Keeping their memories alive

FeaturedKeeping their memories alive

Updated 28 July 2021

Most of our ancestors were just ordinary people whose names will never be found in history books.

This is why I had created Our Ancestors back in September 2009 to eventually make contact with distant relatives in the United States and Canada.

Little did I know that in September 2020 I would be contacted by Michael Meteyer, a third cousin once removed who had a lot to share.

Having written more than 1500 posts on Our Ancestors, if I want to write more about Michael’s ancestors and share old family photos, I have to write about them here on Our Ancestors II. This is Michael’s paternal grandparents.

Next Sunday, we will go back in time to Rochester, Monroe, New York, USA…

Always feel free to contact me… It’s always free!

Jean-Baptiste Meunier dit Lagacé

Jean-Baptiste Meunier dit Lagacé


Jean-Baptiste Meunier (Mignier or Minier) dit Lagassé (Lagacé) (1749–1828), my 5th great-grandfather, was born before 8 Apr 1749 in la-Pocatière, Quebec, Canada. He died 15 Sep 1828 in Laval, Quebec, Canada. He married Marie Judith Gravel Brindeliere (1757 – 1779) 30 Oct 1775 in Cap-St-Ignace, Québec. He was the son of Joseph Meunier Lagassé (Lagacé) (1706 – 1778) and Felicite Caouette (Cahouet) (1709 – 1783).

Jean was also a brother of two famous voyageurs: Andre and Charles Mignier dit Lagassé, both of whom used the Lagassé surname. Both of these brothers traveled with the famous explorer, map maker David Thompson.

A post in the draft section of Our Ancestors since 2014

21 August 2021

This is a post I had in the draft section of Our Ancestors since 2014. It was written after this one…

A note I had left behind…

Yesterday’s note led me to this one.

LAGASSE, Eugene F.

Eugene F. Lagasse, 79, of Railroad Ave., Chester died at home on Friday, (October 28, 2005). He and his wife Norma (Joy) were married for 54 years. Gene was born in Bristol, on June 8, 1926, son of the late Harvey and Maude (Powe) Lagasse Sr.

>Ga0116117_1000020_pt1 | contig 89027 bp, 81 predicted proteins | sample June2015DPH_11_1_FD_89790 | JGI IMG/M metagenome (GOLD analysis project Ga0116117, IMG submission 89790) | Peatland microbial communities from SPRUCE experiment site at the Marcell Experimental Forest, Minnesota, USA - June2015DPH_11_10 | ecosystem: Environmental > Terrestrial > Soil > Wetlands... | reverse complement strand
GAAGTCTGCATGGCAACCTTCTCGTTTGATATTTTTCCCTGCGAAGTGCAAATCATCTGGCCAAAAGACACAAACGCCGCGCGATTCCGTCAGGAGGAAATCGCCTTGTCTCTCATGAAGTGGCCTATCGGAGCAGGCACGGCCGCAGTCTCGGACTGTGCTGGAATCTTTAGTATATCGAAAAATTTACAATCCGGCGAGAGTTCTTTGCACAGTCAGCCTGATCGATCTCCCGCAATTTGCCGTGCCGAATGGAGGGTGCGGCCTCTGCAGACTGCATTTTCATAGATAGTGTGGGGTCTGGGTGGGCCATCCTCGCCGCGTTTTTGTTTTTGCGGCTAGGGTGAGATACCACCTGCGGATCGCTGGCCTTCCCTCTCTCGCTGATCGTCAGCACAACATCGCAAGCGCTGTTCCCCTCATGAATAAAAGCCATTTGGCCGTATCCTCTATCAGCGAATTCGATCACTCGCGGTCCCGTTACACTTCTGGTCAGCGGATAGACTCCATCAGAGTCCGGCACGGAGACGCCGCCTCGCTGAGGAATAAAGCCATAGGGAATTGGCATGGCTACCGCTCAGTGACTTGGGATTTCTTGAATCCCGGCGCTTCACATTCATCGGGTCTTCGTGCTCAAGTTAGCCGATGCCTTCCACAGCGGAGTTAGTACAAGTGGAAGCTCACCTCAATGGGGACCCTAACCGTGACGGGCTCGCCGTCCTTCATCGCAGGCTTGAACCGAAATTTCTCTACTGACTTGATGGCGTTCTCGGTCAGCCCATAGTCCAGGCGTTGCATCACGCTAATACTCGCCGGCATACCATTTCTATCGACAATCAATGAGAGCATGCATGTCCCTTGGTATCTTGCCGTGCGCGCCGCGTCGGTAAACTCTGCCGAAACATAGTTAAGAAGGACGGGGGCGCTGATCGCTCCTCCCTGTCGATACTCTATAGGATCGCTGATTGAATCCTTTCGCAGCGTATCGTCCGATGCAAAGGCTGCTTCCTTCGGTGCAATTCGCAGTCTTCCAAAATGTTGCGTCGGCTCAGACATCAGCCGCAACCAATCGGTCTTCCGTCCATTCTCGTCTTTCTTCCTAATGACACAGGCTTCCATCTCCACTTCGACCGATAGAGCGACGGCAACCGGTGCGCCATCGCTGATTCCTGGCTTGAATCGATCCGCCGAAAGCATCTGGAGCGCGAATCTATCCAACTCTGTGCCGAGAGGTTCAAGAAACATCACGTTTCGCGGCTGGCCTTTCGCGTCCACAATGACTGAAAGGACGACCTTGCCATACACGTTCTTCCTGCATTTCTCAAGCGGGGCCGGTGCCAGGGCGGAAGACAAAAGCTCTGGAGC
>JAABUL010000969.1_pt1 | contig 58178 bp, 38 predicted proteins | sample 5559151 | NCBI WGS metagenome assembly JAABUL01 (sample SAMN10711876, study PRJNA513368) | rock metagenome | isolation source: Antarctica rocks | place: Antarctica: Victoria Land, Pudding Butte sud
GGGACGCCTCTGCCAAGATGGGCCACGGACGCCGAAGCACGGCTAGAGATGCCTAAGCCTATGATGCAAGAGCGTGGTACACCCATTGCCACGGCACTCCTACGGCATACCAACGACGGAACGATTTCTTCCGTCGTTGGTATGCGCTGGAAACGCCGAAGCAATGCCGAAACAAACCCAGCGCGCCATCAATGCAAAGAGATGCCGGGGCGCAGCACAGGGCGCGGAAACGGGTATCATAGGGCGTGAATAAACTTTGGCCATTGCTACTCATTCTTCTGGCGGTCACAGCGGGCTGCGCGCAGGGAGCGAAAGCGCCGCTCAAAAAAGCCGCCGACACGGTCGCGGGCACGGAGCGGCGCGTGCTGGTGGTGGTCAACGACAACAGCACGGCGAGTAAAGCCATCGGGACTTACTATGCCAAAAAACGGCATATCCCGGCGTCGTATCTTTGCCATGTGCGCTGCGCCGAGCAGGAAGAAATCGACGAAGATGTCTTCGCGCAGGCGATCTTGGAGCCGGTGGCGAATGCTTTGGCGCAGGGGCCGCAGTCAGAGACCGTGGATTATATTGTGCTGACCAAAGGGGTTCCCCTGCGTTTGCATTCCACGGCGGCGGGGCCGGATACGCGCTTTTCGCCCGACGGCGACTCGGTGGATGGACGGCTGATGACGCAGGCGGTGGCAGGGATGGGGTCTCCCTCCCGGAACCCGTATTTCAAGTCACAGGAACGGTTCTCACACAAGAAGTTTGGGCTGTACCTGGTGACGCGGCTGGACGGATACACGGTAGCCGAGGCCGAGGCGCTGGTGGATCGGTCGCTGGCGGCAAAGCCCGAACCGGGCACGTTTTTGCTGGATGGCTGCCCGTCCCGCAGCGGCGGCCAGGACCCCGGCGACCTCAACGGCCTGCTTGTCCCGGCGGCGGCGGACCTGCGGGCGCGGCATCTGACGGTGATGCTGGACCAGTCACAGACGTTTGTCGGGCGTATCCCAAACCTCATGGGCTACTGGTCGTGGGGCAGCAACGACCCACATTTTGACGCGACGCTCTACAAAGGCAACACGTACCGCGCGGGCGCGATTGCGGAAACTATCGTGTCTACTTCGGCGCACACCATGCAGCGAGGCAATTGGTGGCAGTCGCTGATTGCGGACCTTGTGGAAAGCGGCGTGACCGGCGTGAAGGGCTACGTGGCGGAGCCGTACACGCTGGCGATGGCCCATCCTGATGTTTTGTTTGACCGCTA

He was an Army Veteran of World War II and the Korean Conflict. He was a member of St. Joseph’s Church, Chester as well as the Knights of Columbus. He was employed as an engineer at Conrac Corp, Old Saybrook for 37 years, and he presently worked for the Essex Product Group.

Gene was an avid golfer and was active in civic organizations over the years. He was so happy to have lived to see his beloved Red Sox win the 2004 Championship. He and Norma wintered in Panama City Beach, FL.

Besides his wife Norma, he is survived by his two sons, James of Warrenton, VA and Gary of Colchester; his daughters, Susan Sticht and Mary Lagasse both of E. Haddam; his eight grandchildren, Stephen Jr., Nicole, Wayne, Jacqueline, Cassidy, Eugene, Amanda and Kyle, and great grandson Caleb, and his brother Robert of Bristol. He was predeceased by his son, Stephen Sr. and his brother, Harvey Jr.

A Mass of Christian Burial will be held on Monday, Oct., 31 at 9 a.m. at St. Joseph’s Church, Rte 154, Chester followed by burial with Military Honors in St. Joseph’s Cemetery. Friends may call at the Robinson, Wright & Weymer Funeral Home, 34 Main St., Centerbrook TODAY, from 2-4 p.m. Contributions in his memory may be made to the Hospice and Palliative Care of Middlesex Hospital, 28 Crescent St., Middletown 06475.

Lagasse, Eugene F.

Another obituary

October 29, 2005

LAGASSE, Eugene F. Eugene F. Lagasse, 79, of Railroad Ave., Chester died at home on Friday, (October 28, 2005). He and his wife Norma (Joy) were married for 54 years. Gene was born in Bristol, on June 8, 1926, son of the late Harvey and Maude (Powe) Lagasse Sr.

He was an Army Veteran of World War II and the Korean Conflict. He was a member of St. Joseph’s Church, Chester as well as the Knights of Columbus. He was employed as an engineer at Conrac Corp, Old Saybrook for 37 years, and he presently worked for the Essex Product Group.

End of the draft post

This is Eugene’s, his wife’s and his son’s headstone.

Stephen Lagasse

Eugene’s memorial on Find A Grave was transferred earlier this week with this message…

Hello Pierre,
I have transferred Stephen’s memorial to you. Treat him well, as I am sure you will.

This is Eugene F Lagasse.





A note I had left behind…

This is what I had written as a note to the file of Robert J. Lagasse, the brother of Harvey Louis Lagasse Jr. and Eugene Francis Lagasse.